... I wish I'd known this when I met her last week. The soup I made four our lunch was 100% grown on local farms.


It is very difficult for her and I to play nice with each other, but we try.

I hope that you had fun
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Old 12-08-2009, 01:41 PM
 
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Quote:
Originally Posted by BrokenTap View Post
stand up for beginner and small scale farmers
I heard this interview of young farmers on NPR the other day:
WNYC - The Leonard Lopate Show: Young Farmers (December 04, 2009)

I thought you and other visitors to this thread might be interested.
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Old 12-08-2009, 03:39 PM
 
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A couple of mover and shakers on the Soil and Conservation Districts mentioned this, and I followed up today with John Piotti, House Majority Leader of Maine (and my own representative)...as well as leader of the Maine Farmlink Program told me that they just received a grant to help young farmers in Western Waldo County. It is a pretty small geographical area, but it may help some farmers on here.

I am going to have them look over my own farm plan and suggest changes and adaptions. People can call the Maine Farmlink Program in Belfast for a lot more info. I do know that it won't gear up on this until Feb or Mar.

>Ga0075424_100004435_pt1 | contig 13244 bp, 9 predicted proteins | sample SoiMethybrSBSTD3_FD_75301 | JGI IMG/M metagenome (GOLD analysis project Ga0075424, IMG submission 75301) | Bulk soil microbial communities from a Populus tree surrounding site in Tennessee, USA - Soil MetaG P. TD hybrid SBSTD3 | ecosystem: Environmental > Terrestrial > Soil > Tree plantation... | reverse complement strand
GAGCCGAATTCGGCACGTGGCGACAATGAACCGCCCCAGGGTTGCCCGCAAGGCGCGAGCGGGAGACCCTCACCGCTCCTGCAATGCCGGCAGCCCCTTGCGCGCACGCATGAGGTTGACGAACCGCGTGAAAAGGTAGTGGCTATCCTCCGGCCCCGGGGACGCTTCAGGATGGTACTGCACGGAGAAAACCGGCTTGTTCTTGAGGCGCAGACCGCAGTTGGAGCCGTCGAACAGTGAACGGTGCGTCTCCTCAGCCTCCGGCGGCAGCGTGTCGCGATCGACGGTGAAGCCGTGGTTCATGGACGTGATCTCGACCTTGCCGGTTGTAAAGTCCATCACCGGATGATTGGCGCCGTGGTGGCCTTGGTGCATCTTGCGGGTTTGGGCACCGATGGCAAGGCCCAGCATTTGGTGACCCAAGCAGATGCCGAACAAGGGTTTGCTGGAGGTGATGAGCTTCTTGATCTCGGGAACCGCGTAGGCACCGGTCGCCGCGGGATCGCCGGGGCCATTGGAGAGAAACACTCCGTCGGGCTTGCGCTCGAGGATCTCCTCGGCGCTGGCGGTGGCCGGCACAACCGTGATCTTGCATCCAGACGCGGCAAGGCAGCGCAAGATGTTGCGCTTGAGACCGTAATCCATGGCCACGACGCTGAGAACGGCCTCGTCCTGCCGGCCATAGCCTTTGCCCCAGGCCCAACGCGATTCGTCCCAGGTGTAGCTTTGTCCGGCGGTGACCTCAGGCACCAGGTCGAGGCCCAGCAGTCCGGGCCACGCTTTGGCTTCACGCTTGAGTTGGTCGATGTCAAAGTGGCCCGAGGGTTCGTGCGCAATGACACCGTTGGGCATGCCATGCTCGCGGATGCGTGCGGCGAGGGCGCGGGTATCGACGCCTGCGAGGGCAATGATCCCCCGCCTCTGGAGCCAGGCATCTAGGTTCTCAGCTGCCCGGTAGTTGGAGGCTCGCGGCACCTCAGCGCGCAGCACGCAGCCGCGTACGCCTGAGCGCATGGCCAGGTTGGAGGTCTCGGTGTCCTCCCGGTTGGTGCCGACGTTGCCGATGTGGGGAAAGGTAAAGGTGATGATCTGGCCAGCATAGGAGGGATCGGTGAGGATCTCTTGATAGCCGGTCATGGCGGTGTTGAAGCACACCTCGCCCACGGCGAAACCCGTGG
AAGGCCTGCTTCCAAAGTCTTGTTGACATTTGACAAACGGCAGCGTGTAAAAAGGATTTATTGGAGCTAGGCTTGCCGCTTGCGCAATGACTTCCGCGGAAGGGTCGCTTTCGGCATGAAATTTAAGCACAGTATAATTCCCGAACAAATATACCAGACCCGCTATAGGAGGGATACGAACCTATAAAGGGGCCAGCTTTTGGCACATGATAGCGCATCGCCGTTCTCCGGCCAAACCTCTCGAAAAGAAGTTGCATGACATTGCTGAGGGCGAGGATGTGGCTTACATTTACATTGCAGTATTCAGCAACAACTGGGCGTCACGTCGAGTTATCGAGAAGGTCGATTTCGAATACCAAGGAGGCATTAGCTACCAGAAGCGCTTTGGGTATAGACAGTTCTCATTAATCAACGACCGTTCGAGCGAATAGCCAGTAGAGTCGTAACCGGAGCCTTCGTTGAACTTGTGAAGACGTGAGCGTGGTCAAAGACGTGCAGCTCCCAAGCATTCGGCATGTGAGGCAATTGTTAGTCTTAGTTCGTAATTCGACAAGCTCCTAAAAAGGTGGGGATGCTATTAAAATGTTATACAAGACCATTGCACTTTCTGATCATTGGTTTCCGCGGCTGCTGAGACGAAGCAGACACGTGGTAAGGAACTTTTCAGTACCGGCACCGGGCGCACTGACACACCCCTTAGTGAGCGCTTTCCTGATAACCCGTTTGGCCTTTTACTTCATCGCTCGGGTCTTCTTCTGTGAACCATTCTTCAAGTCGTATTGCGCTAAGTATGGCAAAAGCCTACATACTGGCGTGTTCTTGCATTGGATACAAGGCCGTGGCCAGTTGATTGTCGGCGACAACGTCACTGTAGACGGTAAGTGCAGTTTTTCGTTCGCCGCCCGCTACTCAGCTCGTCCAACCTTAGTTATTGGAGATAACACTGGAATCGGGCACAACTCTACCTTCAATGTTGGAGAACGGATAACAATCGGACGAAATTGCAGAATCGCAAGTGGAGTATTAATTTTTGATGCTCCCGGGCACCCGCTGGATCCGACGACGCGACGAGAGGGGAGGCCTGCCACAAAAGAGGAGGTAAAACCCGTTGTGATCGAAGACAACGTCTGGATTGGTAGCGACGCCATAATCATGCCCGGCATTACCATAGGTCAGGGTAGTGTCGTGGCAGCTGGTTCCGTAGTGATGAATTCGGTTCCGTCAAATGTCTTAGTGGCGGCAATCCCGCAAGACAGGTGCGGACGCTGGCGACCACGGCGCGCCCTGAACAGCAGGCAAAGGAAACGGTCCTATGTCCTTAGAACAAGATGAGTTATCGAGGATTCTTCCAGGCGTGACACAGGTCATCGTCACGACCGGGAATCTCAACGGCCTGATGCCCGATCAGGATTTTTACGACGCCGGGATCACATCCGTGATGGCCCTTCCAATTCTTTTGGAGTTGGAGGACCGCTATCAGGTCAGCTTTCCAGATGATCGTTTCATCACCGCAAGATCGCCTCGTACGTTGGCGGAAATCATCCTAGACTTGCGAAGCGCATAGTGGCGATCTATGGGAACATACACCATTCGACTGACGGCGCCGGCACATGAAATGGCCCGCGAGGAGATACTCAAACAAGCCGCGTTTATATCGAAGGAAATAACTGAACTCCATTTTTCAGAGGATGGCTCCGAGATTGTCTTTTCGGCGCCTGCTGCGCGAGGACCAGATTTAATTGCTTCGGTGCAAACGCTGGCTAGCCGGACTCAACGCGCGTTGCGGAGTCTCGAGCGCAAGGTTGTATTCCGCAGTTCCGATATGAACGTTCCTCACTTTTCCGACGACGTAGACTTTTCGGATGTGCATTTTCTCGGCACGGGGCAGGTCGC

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Old 12-10-2009, 06:09 PM
RHB
 
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I now work in the produce dept. There is a problem with getting romaine lettuce. The farmers are having a rough go, mostly due to the weather. Some of the comments I have heard, "they should have know how to handle it" "what is their problem" etc. Today there was another one of those conversations "they are farmers, so why can't they farm, maybe they need to get another job" it got me thinking about this thread.

As a society, we are very far removed from our food source. We are spoiled, we can just go to the store and get whatever we want. Our gardens are hobbies.

If I'm seeing this in Bangor, a very small city, the larger cities must be much much worse.

I think that's what we are seeing. The farmer, rancher is so far out of relm of awareness of a lot of people. The farmer, rancher, is busy doing their thing, they don't have time to form a lobbing group to make sure their voices are heard in our government. Since food magically appears in our store, and it's always there, there is no thought that cutting helps to the farmer is going to effect that "magic" that makes it appear.

My sister was mentioned in this thread. She lives in the greater DC area. I live in the woods in Maine. Although raised together, only a year apart in age, we became very different people. Our world view is very different. Where she sees helping a poor impoverished country as important, I see helping the neighbor as important. She writes checks to her charities, I do food and knitting for mine.

When the people who make the decisions, control the budgets, are removed from the farmer, rancher, and don't understand the lifestyle, the cutting of the good programs, the programs that actually help keep the "magic" alive, will get cut.

I think it's a sad fact of our society, and I'm not sure how to fix it.

BrokenTap, if you run for an office, I'll vote for you...but wait, then you wouldn't be a farmer anymore....no simple answers there....